Ironically, the chemical corporations that are the primary polluters in the Gulf region have largely escaped the opprobrium that they so dearly deserve. We have collectively forgotten that just a few years ago the nation was consumed by watching oil pour into the Gulf from the BP Deepwater Horizon spill. We will forget that BP was fined $31 billion after millions of gallons of oil poured into the Gulf; that Marathon Oil was fined $372 million for environmental violations alone; and that Arkema, whose exploding organic peroxide storage tanks (and desperate decision to burn off the materials that hadn’t exploded) mesmerized cable news networks for days, had been fined over $1 million in workplace safety and environmental violations before that slow-motion catastrophe.4
As we watch events unfold, it is government that will be held to account for the failures of the clean-up effort, and government certainly is partly to blame. After all, following a previous explosion at chemical plants in West Texas, the response of the Texas state legislature was to pass legislation making it legal to keep the public in the dark about the synthetics and compounds produced in the chemical plants. This past June, the Trump administration rescinded an Obama EPA decision requiring that companies coordinate with local and state authorities by providing them information about materials and production processes in order to better plan in case of emergency. According to the New York Times, lobbying by the industry argued that coordination would be too costly and would “jeopardize trade secrets.”5 Somehow, in our collective imagination, the industry that destroyed so many lives will once again be let off the hook. As I write this column we watch weather forecasts as Hurricane Irma heads for Florida, and Maria toward Puerto Rico and other Caribbean islands and wonder in disbelief if we’re watching in real time all that climate scientists have been predicting—and all that Congress’, the White House’s, the industry’s, and the country’s willed ignorance has wrought.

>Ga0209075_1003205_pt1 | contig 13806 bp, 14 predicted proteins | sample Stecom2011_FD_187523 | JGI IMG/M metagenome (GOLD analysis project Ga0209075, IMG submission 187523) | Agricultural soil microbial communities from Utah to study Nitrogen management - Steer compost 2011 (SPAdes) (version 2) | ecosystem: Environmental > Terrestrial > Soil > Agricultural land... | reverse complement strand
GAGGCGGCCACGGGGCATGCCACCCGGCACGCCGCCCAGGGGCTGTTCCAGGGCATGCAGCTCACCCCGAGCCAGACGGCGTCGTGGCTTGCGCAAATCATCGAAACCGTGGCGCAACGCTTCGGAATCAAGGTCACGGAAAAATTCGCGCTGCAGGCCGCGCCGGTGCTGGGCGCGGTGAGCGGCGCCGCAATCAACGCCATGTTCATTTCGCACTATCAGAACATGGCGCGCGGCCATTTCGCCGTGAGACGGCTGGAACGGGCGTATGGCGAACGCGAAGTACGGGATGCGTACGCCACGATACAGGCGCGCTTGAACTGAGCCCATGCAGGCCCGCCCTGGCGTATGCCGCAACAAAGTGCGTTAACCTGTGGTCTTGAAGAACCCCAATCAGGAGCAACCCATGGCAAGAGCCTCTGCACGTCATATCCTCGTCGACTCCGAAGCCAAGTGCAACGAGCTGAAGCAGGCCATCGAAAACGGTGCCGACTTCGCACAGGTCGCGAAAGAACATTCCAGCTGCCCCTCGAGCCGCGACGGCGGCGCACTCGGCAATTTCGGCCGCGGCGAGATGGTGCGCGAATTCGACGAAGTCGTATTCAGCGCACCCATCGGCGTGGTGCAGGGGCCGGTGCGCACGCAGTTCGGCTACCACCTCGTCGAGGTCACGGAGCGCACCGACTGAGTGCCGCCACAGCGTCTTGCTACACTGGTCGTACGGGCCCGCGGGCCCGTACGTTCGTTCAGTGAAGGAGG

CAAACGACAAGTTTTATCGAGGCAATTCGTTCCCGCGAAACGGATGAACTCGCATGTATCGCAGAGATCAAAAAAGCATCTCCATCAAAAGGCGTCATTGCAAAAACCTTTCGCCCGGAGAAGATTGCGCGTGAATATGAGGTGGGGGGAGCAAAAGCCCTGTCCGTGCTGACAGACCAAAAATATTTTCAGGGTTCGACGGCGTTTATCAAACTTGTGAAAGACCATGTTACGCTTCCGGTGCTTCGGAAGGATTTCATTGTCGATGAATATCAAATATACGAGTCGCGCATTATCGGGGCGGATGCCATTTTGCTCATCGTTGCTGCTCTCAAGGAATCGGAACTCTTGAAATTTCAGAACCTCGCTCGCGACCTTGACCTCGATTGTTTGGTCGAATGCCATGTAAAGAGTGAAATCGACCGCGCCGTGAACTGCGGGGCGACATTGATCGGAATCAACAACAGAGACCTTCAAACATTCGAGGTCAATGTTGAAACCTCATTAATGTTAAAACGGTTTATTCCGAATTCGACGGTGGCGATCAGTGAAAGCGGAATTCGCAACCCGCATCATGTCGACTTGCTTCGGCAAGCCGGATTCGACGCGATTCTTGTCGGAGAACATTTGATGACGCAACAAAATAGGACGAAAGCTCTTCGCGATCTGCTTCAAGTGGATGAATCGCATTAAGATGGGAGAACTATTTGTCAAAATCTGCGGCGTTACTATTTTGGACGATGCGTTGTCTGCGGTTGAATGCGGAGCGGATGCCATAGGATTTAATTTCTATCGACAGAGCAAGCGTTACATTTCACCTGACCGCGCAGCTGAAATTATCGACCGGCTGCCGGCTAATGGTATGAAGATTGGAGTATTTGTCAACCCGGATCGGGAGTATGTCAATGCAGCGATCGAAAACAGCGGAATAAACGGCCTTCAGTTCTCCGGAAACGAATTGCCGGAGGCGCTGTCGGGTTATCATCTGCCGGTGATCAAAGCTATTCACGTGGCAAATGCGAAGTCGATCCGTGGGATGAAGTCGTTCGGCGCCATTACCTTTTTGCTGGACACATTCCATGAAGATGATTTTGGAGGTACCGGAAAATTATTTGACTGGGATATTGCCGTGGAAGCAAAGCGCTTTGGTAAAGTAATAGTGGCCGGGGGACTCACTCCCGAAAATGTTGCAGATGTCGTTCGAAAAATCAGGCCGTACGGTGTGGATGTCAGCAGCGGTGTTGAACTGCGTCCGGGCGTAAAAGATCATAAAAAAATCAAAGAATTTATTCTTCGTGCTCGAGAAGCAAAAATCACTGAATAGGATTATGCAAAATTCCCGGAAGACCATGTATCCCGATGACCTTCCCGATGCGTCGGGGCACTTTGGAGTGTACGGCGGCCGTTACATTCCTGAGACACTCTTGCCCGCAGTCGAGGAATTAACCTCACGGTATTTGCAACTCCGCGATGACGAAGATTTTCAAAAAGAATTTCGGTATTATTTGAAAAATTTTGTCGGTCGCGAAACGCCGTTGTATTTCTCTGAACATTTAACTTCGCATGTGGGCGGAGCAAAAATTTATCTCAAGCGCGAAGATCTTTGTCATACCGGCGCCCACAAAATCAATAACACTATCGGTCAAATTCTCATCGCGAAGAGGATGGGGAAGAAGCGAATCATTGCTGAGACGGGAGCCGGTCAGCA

David Rosner is the Ronald H. Lauterstein Professor of Sociomedical Sciences and professor of history at Columbia University and codirector of the Center for the History of Public Health at Columbia’s Mailman School of Public Health. He is also an elected member of the National Academy of Medicine. In addition to numerous grants, he has been a Guggenheim Fellow, a recipient of a Robert Wood Johnson Investigator Award, a National Endowment for the Humanities Fellow, and a Josiah Macy Fellow. He and Gerald Markowitz are coauthors on ten books, including Deceit and Denial: The Deadly Politics of Industrial Pollution (University of California Press/Milbank, 2002; 2013) and Lead Wars: The Politics of Science and the Fate of America’s Children (University of California Press/Milbank, 2013). He also testifies for plaintiffs in lawsuits on industrial pollution and occupational disease.
CMS, Demonstration Projects, and the Future of Value-Based Payments
Common Ground on Responsibility for Health
Get the Latest from the Milbank Memorial Fund